Isn’t auditor rotation a matter of common sense?

Having never been an auditor, I must confess upfront that I don’t have the slightest idea of the ins and outs of conducting an audit. I can imagine, however, that it does involve significant cost and effort on the part of the both the auditor and the company when an audit changes hands.

From the auditor’s point of view, there is an awful lot to get your head around. From the company’s point of view, it’s a bit like a new joiner coming into your department – except there are loads of them all at once – eager, bright people buzzing around the office, poking into your affairs – and, scarily, they wield a certain power over you because you don’t always know what they will uncover and they are the ones who are responsible for assuring the outside world that your finances are just as you say they are. On that basis, you can’t blame most parties for being rather happy with the status quo at present.

Recently I researched an article on mandatory auditor rotation and a theme that frequently came up was ‘there’s no proof of quality’. Well, of course there’s no proof of quality. Few countries have followed auditor rotation policies for any length of time with the exception of Italy so the amount of research done on the topic is limited. But we are all familiar with the adage ‘familiarity breeds contempt’. Many of us will also know the management concept that what you do in the first 90 days in a new job is vital since it gives you the opportunity to make important changes. I certainly know from my own experience that when I’ve started a new job or joined a committee, the benefits that I brought when I came in with a fresh pair of eyes were considerable. As time goes on, it is easier for us to become complacent – in fact, I would say that it is almost inevitable that we will become complacent to some extent.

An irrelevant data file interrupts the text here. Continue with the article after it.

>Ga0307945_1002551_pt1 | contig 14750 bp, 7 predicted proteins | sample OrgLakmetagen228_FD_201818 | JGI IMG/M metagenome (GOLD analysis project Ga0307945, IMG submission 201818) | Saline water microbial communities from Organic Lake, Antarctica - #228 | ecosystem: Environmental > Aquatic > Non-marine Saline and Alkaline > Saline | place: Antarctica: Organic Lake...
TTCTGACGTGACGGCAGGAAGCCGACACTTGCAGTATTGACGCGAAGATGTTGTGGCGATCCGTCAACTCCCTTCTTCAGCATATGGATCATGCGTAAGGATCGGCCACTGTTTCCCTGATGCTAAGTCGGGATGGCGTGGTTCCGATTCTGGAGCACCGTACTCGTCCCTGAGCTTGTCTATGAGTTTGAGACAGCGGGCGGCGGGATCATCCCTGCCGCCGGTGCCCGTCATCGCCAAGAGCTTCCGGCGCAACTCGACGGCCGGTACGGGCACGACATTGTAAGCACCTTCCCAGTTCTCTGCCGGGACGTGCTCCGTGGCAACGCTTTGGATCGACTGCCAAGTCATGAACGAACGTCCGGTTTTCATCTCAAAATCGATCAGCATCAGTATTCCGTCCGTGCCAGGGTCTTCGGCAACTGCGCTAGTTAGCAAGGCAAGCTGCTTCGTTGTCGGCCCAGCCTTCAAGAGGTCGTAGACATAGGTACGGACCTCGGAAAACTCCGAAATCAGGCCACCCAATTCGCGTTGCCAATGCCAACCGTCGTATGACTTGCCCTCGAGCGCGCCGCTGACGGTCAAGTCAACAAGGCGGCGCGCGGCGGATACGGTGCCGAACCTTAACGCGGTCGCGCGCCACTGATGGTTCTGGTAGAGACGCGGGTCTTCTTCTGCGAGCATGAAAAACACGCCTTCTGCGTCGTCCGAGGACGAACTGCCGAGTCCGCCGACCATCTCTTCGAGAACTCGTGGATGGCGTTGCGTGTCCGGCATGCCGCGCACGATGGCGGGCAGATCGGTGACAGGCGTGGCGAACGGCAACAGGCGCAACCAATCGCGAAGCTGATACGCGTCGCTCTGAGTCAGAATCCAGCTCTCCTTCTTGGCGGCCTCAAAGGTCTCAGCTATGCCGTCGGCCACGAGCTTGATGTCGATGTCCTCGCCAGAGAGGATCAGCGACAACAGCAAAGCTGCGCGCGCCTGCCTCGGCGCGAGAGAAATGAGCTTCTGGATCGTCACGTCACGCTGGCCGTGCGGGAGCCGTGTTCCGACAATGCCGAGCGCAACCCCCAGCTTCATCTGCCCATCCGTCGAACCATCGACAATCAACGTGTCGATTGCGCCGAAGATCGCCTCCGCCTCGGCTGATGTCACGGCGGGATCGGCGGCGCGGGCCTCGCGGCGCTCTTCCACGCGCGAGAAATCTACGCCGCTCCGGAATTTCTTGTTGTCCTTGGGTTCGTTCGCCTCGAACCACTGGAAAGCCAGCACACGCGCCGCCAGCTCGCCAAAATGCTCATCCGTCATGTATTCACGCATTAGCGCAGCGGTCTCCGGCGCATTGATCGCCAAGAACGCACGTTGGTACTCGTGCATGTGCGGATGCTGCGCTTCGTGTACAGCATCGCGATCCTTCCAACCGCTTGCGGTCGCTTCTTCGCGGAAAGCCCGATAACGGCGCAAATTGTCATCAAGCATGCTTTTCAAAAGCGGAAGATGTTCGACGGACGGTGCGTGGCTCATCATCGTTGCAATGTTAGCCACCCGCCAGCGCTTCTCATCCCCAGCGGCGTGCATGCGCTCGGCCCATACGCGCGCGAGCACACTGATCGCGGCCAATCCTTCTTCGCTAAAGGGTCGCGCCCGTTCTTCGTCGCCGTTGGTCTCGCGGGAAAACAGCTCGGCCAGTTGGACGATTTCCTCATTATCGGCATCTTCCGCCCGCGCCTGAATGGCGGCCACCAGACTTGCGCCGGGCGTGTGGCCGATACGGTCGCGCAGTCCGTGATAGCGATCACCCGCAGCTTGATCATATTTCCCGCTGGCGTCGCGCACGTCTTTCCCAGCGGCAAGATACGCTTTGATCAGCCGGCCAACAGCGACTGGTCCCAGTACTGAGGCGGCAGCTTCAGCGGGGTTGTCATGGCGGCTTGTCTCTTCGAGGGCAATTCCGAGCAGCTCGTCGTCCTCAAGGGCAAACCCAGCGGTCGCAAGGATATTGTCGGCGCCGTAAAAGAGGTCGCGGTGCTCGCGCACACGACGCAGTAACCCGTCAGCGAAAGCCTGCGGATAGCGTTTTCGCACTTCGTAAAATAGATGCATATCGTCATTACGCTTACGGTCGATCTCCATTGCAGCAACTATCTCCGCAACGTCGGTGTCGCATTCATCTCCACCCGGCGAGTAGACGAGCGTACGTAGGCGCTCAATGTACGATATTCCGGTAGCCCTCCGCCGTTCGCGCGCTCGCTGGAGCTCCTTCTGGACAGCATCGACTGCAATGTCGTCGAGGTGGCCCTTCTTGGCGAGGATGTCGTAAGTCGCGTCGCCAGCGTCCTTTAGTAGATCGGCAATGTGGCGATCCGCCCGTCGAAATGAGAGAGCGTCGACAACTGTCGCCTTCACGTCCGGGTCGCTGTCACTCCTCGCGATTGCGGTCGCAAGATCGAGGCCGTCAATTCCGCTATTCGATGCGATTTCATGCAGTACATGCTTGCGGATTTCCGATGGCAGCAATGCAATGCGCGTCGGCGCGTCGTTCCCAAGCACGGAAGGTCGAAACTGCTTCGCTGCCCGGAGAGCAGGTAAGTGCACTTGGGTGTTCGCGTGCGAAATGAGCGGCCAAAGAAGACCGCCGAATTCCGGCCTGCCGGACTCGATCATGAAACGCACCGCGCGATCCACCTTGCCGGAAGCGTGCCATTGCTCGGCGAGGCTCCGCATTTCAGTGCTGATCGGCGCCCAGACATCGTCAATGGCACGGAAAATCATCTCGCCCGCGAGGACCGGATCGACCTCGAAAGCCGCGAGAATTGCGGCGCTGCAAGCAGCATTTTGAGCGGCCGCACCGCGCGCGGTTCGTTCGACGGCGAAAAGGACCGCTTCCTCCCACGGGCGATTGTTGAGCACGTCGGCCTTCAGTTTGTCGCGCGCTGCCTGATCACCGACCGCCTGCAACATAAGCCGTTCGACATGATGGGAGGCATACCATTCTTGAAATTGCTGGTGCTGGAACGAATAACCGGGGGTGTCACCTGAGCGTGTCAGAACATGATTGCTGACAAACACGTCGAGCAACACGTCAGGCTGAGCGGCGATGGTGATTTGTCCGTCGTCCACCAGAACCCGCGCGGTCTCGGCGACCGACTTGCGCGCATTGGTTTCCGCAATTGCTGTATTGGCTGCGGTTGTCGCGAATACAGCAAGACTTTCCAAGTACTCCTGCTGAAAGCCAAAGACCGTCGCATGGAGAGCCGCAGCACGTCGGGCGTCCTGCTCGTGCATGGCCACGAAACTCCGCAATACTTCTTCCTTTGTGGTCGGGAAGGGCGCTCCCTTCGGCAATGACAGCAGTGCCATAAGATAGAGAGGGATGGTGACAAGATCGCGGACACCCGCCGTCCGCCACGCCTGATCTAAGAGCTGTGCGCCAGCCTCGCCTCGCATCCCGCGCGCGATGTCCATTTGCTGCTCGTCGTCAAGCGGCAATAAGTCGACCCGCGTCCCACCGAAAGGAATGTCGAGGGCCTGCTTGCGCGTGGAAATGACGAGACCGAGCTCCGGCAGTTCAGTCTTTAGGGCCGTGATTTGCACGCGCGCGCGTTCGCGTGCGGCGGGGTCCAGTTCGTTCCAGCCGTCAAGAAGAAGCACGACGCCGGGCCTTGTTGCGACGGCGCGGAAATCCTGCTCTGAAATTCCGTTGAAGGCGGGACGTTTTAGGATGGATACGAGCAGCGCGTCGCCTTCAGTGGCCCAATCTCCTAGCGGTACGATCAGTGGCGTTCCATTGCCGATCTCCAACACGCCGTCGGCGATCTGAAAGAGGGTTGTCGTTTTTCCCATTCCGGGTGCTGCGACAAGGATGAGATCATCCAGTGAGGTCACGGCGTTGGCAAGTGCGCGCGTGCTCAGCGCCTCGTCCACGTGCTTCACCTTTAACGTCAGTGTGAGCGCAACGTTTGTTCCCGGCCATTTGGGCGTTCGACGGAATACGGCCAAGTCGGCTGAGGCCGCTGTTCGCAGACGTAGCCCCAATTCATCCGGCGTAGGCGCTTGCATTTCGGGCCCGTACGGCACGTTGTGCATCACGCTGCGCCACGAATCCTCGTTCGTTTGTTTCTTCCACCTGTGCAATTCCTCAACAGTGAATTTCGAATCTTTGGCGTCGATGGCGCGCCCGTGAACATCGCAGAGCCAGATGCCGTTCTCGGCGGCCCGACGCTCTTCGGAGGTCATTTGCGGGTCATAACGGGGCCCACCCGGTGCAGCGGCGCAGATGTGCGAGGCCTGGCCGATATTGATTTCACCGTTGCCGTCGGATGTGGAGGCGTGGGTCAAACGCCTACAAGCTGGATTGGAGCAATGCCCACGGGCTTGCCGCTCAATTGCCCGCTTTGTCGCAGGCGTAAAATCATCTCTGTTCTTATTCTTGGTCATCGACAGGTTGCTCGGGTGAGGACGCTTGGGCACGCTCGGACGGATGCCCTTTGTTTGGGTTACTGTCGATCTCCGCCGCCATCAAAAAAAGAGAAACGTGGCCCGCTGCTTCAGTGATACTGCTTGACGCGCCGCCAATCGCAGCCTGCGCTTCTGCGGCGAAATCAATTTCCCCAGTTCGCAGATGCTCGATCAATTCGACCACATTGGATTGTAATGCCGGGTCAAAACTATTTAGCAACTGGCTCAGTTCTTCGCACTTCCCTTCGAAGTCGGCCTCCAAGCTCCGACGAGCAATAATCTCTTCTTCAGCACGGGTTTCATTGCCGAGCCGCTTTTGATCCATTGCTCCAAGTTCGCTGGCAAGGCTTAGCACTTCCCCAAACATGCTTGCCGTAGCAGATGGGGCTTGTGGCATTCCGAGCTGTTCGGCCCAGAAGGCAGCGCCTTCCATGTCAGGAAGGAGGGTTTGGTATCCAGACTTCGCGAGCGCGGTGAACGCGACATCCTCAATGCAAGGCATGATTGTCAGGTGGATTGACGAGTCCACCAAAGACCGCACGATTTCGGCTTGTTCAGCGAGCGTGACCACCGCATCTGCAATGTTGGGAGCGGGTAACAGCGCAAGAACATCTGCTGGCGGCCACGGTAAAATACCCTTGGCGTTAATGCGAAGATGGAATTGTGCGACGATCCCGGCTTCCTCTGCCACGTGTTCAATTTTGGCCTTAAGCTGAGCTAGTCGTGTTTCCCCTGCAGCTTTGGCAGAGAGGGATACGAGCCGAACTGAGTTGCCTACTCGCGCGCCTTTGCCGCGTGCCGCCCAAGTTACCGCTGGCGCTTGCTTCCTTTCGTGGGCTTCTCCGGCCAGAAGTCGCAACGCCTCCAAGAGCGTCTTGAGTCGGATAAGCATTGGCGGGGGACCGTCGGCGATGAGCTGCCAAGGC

That’s why I believe that despite the cost and hassle involved, there must be sound benefits to mandatory auditor rotation. It seems common sense to me that changing auditors regularly should keep companies on their toes. I would be very interested to hear from experienced auditors about what they tend to discover when they take on new audits – typically, is everything as it should be or do some nasty surprises crop up? I’m not saying that auditors don’t do a good job now; I’m just saying that mandatory auditor rotation might enable them to do an even better job in future.


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